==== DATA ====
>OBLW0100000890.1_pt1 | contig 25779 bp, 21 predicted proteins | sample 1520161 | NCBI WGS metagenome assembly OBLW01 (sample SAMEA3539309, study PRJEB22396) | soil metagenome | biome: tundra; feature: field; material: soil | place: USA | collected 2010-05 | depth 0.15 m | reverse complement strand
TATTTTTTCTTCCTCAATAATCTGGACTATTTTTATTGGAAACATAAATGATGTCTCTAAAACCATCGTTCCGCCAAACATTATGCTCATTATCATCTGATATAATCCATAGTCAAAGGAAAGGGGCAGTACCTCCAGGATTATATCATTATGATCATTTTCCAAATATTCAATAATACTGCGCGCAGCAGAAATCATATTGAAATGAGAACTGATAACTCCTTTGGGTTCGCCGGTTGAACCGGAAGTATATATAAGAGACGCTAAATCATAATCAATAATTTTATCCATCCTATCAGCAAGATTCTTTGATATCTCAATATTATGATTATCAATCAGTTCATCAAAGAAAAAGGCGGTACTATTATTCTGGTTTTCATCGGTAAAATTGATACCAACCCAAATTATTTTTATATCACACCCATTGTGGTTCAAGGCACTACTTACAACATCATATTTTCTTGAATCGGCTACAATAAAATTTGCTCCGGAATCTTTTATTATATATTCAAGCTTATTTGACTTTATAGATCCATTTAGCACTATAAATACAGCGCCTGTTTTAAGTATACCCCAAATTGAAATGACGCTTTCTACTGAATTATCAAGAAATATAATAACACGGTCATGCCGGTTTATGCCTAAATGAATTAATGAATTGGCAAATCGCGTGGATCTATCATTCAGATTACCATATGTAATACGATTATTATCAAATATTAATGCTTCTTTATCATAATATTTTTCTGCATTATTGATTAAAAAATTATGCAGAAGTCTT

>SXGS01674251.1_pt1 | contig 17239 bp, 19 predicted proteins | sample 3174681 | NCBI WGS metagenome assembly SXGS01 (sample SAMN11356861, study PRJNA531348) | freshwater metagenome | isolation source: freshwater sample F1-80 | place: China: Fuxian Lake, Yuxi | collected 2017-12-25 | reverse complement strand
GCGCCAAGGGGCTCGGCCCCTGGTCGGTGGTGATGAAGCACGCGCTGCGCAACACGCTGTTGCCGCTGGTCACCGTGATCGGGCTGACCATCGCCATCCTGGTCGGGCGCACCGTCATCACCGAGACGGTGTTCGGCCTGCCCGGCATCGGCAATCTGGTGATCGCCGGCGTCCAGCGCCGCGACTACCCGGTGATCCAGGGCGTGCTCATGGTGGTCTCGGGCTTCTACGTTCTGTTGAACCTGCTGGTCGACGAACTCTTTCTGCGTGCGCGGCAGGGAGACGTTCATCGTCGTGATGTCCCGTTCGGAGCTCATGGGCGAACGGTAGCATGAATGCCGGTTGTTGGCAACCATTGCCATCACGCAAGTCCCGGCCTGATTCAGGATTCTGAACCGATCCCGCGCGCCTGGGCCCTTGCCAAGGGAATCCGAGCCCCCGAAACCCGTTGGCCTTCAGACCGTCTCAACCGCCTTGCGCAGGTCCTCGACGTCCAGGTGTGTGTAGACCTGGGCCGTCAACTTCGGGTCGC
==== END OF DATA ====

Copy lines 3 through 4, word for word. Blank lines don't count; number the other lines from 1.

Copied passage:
>SXGS01674251.1_pt1 | contig 17239 bp, 19 predicted proteins | sample 3174681 | NCBI WGS metagenome assembly SXGS01 (sample SAMN11356861, study PRJNA531348) | freshwater metagenome | isolation source: freshwater sample F1-80 | place: China: Fuxian Lake, Yuxi | collected 2017-12-25 | reverse complement strand
GCGCCAAGGGGCTCGGCCCCTGGTCGGTGGTGATGAAGCACGCGCTGCGCAACACGCTGTTGCCGCTGGTCACCGTGATCGGGCTGACCATCGCCATCCTGGTCGGGCGCACCGTCATCACCGAGACGGTGTTCGGCCTGCCCGGCATCGGCAATCTGGTGATCGCCGGCGTCCAGCGCCGCGACTACCCGGTGATCCAGGGCGTGCTCATGGTGGTCTCGGGCTTCTACGTTCTGTTGAACCTGCTGGTCGACGAACTCTTTCTGCGTGCGCGGCAGGGAGACGTTCATCGTCGTGATGTCCCGTTCGGAGCTCATGGGCGAACGGTAGCATGAATGCCGGTTGTTGGCAACCATTGCCATCACGCAAGTCCCGGCCTGATTCAGGATTCTGAACCGATCCCGCGCGCCTGGGCCCTTGCCAAGGGAATCCGAGCCCCCGAAACCCGTTGGCCTTCAGACCGTCTCAACCGCCTTGCGCAGGTCCTCGACGTCCAGGTGTGTGTAGACCTGGGCCGTCAACTTCGGGTCGC